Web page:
Having obtained an MSc in Software Engineering in the early 90s, I have to confess that my "three-month intensive research project" did not take three months and was not intensive.
Microsoft grabbed the headlines this week when it announced a Professional Degree Program at its annual partner conference. It starts with data science. Microsoft claims to have consulted data scientists and companies that employ them in order to ensure students the core skills for a job in this extremely hot field of …
Could not agree more. The author clearly has no clue about the workflows and challenges of analysing big data. He betrays his cluelessness with the "surely" qualifier when moaning about the fact that there's no Relational DB theory in the course. Relational databases were supplanted in this domain *precisely because* they're useless at big data. Nobody cares about the client/salesperson/sales order/HR table referential integrity that RDMS obsess about.
"Nobody cares about the client/salesperson/sales order/HR table referential integrity that RDMS obsess about."
In order to play about with your large scale data sets you need a working business to pay the bills. A business that sells goods and services. If there isn't someone to obsess about ACID qualities in the database* that supports that business then your big data is going to get its budget yanked from under it and will, in any case, be pointless.
*The database may well be providing the data sets in the first place.
There are several online courses with similar purposes, structure and costs -- I am sure Coursera offers one. There is no need to pay for any software mentioned on the syllabus (R, RStudio) so the investment is lower, and more people can take it.
Why not call it "Data Science with Microsoft Tools" and offer it for free? People would have to pay somehow to have access to the tools anyway.
"That’s OK if this was a training course, but if it’s meant to be training data science professionals, why not teach generic (or standard) SQL?"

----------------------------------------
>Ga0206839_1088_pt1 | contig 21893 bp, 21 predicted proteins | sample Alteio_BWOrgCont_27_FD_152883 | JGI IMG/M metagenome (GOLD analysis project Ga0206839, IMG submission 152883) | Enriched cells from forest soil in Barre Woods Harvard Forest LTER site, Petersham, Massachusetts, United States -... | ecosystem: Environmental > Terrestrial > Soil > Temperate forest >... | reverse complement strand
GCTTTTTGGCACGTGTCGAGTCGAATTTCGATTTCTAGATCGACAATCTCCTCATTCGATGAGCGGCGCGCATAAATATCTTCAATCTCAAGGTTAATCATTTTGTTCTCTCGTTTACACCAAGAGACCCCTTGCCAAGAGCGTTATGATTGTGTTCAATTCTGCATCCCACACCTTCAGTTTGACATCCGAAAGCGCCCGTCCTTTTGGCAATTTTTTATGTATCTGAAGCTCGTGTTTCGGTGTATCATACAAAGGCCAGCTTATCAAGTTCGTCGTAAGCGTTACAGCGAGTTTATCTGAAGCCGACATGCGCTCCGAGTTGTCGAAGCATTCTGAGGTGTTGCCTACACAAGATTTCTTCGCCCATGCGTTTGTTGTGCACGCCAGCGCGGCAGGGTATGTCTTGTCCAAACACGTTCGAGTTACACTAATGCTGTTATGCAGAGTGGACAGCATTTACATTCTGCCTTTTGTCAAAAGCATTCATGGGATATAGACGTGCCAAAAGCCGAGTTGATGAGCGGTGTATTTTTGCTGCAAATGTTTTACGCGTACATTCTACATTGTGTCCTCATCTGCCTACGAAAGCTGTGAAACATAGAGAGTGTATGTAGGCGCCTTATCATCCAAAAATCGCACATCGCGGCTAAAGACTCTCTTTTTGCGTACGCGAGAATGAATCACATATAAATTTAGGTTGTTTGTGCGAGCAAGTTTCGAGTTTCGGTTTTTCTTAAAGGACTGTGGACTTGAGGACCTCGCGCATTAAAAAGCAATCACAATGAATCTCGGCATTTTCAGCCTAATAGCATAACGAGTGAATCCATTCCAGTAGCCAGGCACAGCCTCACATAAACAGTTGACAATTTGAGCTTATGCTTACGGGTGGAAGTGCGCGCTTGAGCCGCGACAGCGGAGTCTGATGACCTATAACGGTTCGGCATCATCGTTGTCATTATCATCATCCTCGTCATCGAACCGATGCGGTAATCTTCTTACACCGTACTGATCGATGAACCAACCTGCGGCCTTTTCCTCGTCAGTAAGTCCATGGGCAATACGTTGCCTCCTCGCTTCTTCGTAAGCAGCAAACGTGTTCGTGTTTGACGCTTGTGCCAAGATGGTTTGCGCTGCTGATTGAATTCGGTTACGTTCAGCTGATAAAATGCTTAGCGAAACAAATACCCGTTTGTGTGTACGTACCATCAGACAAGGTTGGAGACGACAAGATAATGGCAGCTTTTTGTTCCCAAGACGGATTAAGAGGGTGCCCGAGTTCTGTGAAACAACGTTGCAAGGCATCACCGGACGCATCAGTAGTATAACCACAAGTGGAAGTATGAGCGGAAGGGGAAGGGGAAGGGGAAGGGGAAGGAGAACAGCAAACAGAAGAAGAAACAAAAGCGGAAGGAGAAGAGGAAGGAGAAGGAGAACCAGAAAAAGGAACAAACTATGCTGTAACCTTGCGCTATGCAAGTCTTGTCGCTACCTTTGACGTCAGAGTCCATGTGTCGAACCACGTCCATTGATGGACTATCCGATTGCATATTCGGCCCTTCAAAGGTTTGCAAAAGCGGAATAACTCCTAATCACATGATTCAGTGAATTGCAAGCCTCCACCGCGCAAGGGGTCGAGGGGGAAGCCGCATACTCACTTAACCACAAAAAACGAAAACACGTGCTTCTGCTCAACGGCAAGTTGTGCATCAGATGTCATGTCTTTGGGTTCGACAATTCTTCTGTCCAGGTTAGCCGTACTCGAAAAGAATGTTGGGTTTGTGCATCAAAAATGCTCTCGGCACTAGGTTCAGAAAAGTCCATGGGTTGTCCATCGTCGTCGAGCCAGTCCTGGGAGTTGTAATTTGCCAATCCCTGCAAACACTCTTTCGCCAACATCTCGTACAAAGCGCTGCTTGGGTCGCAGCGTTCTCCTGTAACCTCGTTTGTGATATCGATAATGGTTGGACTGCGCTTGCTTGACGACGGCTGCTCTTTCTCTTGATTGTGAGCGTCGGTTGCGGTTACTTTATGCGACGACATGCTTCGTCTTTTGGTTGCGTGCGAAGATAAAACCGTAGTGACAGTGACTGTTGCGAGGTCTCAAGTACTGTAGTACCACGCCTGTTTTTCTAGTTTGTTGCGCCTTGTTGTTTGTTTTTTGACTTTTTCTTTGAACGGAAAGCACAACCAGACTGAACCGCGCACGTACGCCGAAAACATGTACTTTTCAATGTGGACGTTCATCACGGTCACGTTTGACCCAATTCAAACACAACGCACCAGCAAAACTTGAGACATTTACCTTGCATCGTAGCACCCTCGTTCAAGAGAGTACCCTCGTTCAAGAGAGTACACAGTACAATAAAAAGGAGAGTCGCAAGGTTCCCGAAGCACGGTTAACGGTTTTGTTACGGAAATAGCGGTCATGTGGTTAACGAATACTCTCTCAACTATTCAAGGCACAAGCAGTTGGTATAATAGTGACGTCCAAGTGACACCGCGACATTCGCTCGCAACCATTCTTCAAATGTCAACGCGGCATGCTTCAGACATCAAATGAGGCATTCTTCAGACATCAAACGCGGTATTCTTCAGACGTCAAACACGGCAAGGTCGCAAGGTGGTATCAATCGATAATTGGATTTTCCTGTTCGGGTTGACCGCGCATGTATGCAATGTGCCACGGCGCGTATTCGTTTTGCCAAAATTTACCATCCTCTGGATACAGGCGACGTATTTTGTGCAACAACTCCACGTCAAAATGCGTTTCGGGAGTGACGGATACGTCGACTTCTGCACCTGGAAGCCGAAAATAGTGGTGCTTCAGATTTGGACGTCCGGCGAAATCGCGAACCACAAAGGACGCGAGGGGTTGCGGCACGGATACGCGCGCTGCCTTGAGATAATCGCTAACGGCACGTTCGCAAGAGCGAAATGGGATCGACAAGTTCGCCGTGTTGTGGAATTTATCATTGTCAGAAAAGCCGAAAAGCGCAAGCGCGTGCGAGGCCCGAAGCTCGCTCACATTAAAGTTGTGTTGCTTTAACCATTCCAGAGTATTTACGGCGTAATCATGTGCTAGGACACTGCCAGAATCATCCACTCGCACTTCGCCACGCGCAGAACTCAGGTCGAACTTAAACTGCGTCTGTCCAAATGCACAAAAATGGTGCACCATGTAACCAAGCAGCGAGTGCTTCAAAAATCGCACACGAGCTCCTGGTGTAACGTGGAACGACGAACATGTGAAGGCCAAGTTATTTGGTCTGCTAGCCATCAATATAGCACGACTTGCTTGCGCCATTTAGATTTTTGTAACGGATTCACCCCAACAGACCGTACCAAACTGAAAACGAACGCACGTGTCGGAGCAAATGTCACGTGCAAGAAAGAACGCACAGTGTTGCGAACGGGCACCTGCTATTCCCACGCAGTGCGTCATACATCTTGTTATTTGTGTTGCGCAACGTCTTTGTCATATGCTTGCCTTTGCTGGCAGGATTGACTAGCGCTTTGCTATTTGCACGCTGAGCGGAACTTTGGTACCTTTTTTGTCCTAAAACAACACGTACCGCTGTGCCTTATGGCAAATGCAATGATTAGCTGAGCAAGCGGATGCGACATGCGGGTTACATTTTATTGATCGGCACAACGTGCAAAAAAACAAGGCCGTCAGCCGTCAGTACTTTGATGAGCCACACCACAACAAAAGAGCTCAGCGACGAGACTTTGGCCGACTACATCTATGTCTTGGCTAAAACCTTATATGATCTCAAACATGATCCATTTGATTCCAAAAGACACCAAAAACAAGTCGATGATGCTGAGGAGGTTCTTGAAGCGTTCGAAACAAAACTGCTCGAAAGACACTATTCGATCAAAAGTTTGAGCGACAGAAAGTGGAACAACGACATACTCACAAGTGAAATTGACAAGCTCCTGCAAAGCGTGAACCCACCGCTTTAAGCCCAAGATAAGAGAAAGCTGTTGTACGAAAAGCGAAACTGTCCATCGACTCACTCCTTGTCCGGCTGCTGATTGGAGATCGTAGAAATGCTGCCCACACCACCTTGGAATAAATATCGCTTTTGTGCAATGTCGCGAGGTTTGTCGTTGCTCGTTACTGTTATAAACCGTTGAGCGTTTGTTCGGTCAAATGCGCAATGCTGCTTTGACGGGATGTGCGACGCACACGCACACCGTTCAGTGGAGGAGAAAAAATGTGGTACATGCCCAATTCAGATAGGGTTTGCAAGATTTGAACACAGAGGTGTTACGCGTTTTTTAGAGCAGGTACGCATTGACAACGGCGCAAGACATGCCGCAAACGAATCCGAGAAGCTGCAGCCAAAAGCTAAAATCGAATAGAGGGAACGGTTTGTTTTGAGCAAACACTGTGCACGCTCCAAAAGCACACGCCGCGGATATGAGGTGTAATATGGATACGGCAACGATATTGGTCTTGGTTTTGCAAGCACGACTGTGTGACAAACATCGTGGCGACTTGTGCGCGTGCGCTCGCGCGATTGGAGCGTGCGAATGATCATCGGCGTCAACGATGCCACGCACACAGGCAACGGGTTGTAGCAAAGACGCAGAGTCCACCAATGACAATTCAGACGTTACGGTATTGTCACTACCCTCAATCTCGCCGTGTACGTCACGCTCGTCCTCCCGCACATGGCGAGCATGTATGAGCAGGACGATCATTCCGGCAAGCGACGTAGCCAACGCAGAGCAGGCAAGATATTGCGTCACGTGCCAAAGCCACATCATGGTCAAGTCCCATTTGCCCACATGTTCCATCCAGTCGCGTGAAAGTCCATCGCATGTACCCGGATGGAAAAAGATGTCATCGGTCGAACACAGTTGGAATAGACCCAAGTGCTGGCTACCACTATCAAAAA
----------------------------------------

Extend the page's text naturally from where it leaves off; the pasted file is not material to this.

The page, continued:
As the late great Admiral Hopper said, the best thing about standards is that there's so many of them. I can imagine that it would be a useful exercise to have students design a set of queries that would work across multiple databases. But if you are going to touch on stored procedures and triggers, and I think you should, then I don't know what standard means.
One of the ways Microsoft achieved its operating system monopoly was to get software developers to do things the Microsoft way, using Microsoft ASP, .NET, Active X, and all the other features that lock one into the Microsoft operating system and the Microsoft (at the time) Internet Explorer. (Had they seen fit to give away all of their software development tools, too, we would not be having any conversation at all about OS X and all the Linux distros.) What Microsoft is doing for and to data scientists with this course reeks of the same odor. In the old days, they did not call their product managers evangelists for nothing.
- why would I want to pay money to a company with such low ethical standards or trust the content of a course produced by a company that has made quite so many monstrous cock-ups over the years?
And I happen to LIKE T-SQL (insofar as this lowly pleb uses it, anyway)!
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